People who have a pacemaker or an implantable cardioverter defibrillator should be aware that the magnets used in common tech gadgets may potentially interfere with their medical devices.
Accordingly, Apple published a list of its products that might risk tampering with medical devices such as pacemakers and implanted defibrillators.
The Big Tech company advised its customers to keep these devices at a “safe distance” away from any medical device. Among Apple’s prominent gadgets are found in the list:
All iPhone 12 models, Apple Watches, MacBook Pro, iPads, Airpods, and a myriad of their charging cases.
These smart devices include parts, such as magnets, which can affect medical machines.
According to numbers provided by Apple earlier this month, Apple sold 194 million iPhones, 71 million iPads and 20 million Mac and MacBook units in 2020.
However, Apple Watches can take an electrocardiogram test that records timing and strength of electrical signals that make the heartbeat. The new list warns of risks from components in some products.
In response, Apple highlighted to the BBC that “under certain conditions, magnets and electromagnetic fields might interfere with medical devices.” The company explained further that “implanted pacemakers and defibrillators might contain sensors that respond to magnets and radios when in close contact.”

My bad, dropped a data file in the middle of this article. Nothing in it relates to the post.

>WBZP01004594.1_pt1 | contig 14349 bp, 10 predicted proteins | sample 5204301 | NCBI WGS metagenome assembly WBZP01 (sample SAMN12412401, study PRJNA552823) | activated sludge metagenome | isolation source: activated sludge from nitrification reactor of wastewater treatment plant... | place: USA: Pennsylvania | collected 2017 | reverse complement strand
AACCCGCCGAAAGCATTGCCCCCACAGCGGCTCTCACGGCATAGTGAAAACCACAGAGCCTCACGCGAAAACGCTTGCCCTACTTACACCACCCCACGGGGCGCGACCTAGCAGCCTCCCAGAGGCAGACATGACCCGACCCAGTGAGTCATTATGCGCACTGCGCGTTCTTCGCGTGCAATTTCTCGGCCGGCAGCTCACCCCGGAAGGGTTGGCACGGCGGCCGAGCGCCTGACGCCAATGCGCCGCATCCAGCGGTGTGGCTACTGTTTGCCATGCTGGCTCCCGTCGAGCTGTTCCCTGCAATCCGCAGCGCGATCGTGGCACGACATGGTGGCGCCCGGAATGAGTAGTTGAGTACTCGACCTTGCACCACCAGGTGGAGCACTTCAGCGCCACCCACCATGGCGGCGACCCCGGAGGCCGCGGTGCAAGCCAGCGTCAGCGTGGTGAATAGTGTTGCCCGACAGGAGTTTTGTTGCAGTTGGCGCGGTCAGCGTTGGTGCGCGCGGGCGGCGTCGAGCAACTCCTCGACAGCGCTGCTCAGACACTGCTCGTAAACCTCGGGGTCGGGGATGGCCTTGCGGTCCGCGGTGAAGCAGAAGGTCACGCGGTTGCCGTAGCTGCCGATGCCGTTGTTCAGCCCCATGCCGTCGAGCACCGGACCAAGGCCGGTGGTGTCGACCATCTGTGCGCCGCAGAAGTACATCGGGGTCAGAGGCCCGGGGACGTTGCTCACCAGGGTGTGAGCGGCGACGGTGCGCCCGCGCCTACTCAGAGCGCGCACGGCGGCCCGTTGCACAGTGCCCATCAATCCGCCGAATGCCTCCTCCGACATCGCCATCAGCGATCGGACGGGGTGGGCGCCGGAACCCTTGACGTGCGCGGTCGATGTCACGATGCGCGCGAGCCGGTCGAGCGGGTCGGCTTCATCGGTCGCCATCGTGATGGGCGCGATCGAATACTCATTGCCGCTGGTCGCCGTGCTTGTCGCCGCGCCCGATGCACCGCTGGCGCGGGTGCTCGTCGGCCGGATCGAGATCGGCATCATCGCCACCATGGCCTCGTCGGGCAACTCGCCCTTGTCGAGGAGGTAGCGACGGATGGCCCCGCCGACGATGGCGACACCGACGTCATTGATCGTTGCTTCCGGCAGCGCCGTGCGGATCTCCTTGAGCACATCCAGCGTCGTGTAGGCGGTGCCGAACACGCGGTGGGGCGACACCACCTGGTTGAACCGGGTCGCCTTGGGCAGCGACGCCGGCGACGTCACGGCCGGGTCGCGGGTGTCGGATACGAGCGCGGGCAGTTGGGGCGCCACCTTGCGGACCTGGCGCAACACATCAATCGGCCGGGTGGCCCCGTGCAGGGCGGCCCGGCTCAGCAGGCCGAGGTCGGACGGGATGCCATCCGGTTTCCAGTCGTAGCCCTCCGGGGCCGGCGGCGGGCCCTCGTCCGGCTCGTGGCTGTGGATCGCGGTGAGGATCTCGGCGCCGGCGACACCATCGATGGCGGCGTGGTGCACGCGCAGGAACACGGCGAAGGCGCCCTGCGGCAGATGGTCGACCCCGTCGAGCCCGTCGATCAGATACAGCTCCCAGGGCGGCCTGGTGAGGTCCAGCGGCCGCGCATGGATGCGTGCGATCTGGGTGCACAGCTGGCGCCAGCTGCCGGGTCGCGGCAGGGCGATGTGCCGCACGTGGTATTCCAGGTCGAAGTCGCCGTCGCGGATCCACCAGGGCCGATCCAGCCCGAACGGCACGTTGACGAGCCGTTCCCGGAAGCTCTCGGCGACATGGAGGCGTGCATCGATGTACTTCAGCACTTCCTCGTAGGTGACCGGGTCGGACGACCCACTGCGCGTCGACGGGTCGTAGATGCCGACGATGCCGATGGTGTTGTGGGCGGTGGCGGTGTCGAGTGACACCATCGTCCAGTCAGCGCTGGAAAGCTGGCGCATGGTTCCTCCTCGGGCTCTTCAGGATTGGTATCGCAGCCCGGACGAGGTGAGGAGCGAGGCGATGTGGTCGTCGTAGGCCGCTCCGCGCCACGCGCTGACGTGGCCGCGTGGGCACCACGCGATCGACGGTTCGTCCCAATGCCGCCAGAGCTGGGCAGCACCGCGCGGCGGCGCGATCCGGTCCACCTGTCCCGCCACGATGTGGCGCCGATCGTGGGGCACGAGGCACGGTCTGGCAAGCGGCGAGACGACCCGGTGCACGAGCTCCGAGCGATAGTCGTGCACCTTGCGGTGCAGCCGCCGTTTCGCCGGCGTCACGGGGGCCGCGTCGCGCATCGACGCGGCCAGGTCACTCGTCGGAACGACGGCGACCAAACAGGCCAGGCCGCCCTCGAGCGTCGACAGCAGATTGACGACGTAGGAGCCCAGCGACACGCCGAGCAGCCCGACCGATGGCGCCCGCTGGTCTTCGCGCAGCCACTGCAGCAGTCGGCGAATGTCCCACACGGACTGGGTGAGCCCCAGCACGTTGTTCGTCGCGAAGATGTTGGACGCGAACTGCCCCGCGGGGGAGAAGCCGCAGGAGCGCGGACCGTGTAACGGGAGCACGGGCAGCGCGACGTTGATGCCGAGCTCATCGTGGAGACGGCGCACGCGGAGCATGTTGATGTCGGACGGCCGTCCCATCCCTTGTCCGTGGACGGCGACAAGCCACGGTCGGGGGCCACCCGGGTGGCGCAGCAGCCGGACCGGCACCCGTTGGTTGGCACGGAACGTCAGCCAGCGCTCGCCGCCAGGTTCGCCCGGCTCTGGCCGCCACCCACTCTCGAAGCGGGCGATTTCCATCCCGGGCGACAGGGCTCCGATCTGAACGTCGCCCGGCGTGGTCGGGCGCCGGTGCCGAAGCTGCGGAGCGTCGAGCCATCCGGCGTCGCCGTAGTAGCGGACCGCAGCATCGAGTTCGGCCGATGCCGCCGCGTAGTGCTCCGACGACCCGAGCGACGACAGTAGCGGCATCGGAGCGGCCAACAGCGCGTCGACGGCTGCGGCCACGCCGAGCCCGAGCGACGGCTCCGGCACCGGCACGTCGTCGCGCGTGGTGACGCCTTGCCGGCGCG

The company advised to keep all mentioned devices more than 15cm away from medical equipment, double that if they are wirelessly charging.
According to a recent study by the Journal of the American Heart Association, Apple’s iPhone 12 Pro Max MagSafe technology can cause magnet interference, and consequently had the potential “to inhibit life-saving therapy.”
While researchers acknowledged the small scale of the study, lead investigator Dr. Michael Wu wrote in a statement that they were surprised by the strength of the magnets in the iPhone 12.
You can check Apple’s full list of devices here.